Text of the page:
Hardcoding numbers should be avoided where possible. For example, the initial array in the fitness() function can be derived from poly():

initial = [[i, poly(i)] for i in range(-5, 6)]

Simplify your code

Some parts of your code are unnecessarily complicated. For example, when creating prob_list in sel_ind(), you create a deep copy of the input array, then only modify parts of it, then create a list from the modified parts. This can be simplified a lot by first just taking the elements you want, then normalizing them, without needing to make a deep copy or force the creation of a list:

ranks = nk_array[:, -1]
norm = sum(ranks)
probabilities = ranks / norm
...
for prob in probabilities:
    ...

Generating the list of intervals can also be simplified using this trick with zip():

intervals = list(zip([0] + probabilities, probabilities))

List comprehension can also simplify some code (although I recommend you only use it for simple expressions, as list comprehension can quickly get... incomprehensible):

start = rng.uniform(0, 1 / 5)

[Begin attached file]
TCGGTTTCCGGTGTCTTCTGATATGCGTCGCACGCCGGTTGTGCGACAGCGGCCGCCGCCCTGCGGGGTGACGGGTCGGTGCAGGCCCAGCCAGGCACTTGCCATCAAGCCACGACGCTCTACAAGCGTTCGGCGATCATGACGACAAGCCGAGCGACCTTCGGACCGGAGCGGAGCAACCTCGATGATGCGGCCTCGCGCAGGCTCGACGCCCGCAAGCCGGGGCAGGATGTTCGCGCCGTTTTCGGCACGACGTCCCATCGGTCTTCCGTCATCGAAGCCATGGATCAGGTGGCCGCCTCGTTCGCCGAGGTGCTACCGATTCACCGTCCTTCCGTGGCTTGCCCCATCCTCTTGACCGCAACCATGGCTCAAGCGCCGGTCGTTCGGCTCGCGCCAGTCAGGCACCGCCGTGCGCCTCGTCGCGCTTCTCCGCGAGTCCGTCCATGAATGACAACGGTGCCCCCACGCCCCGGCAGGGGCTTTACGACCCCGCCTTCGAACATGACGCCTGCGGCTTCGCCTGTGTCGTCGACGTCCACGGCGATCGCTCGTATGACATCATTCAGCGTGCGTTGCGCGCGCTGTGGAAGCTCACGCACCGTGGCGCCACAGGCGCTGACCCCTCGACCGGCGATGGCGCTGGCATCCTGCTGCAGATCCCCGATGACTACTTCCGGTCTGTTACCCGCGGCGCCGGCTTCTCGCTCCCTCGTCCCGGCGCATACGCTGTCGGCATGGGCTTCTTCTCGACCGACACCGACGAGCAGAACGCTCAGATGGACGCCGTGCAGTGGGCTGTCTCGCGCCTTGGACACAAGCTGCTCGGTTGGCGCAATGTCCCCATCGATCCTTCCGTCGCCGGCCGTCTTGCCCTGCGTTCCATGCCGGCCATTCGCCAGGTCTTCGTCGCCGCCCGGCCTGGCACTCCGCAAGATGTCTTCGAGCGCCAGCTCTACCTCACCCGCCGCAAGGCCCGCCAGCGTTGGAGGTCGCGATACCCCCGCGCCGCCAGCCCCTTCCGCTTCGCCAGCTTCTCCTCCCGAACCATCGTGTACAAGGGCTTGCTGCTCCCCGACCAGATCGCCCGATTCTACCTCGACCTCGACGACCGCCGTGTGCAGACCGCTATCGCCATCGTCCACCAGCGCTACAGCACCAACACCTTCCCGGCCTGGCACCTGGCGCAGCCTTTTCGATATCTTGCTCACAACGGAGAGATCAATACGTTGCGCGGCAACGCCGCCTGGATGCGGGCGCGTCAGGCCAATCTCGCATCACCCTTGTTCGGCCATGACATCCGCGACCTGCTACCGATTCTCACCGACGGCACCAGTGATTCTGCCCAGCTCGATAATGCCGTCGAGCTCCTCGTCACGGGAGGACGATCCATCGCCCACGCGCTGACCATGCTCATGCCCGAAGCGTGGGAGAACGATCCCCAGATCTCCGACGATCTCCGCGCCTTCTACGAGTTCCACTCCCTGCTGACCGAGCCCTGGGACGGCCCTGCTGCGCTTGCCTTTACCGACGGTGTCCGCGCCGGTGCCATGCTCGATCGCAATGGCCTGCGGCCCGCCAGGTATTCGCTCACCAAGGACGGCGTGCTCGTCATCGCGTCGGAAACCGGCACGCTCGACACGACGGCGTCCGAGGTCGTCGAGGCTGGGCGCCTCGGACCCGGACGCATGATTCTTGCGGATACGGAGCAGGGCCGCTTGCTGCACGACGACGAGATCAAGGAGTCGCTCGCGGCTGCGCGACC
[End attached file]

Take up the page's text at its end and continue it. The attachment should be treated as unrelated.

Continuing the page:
points = [start + i / 5 for i in range(5)]

Avoid code duplication

Related to the above, whenever you find you are repeating things, it's time to create a loop or a function to avoid code duplication. In crossover(), you are creating two "babies", but instead of writing out the code for each baby separately, find a way to write the code only once. I would just create a function here (it can be nested inside the for-loops):

def make_baby(array, i, j):
    mate = rng.uniform(-0.25, 1.25, [1,5]).squeeze()
    mutation = rng.uniform(-0.025, 0.025, [1, 5]).squeeze()
    return np.append((array[i, :5] * mate + array[j, :5] * (1 - mate) + mutation * mate), 0)

progeny = np.append(progeny, [make_baby(array, i, j)], axis=0)
progeny = np.append(progeny, [make_baby(array, j, i)], axis=0)

In this case you could also have avoided the need for duplication by having i and j both loop over the full range(len(individuals)), and then just have an if i == j: continue inside the loop.

Split the code into even more functions

The __main__ part is still quite large, and could be split up to make it more concise and readable. Ideally, it should be a short function that gives you a high level overview of what your program is doing. It could look like this:

if __name__ == "__main__":
    # Initialize
    rng = np.random.default_rng()
    fig, ax = initialize_plot()
    pool = initialize_pool()
    print("Starting fitness: ", pool[0, 5])

    # Run the loop until we converge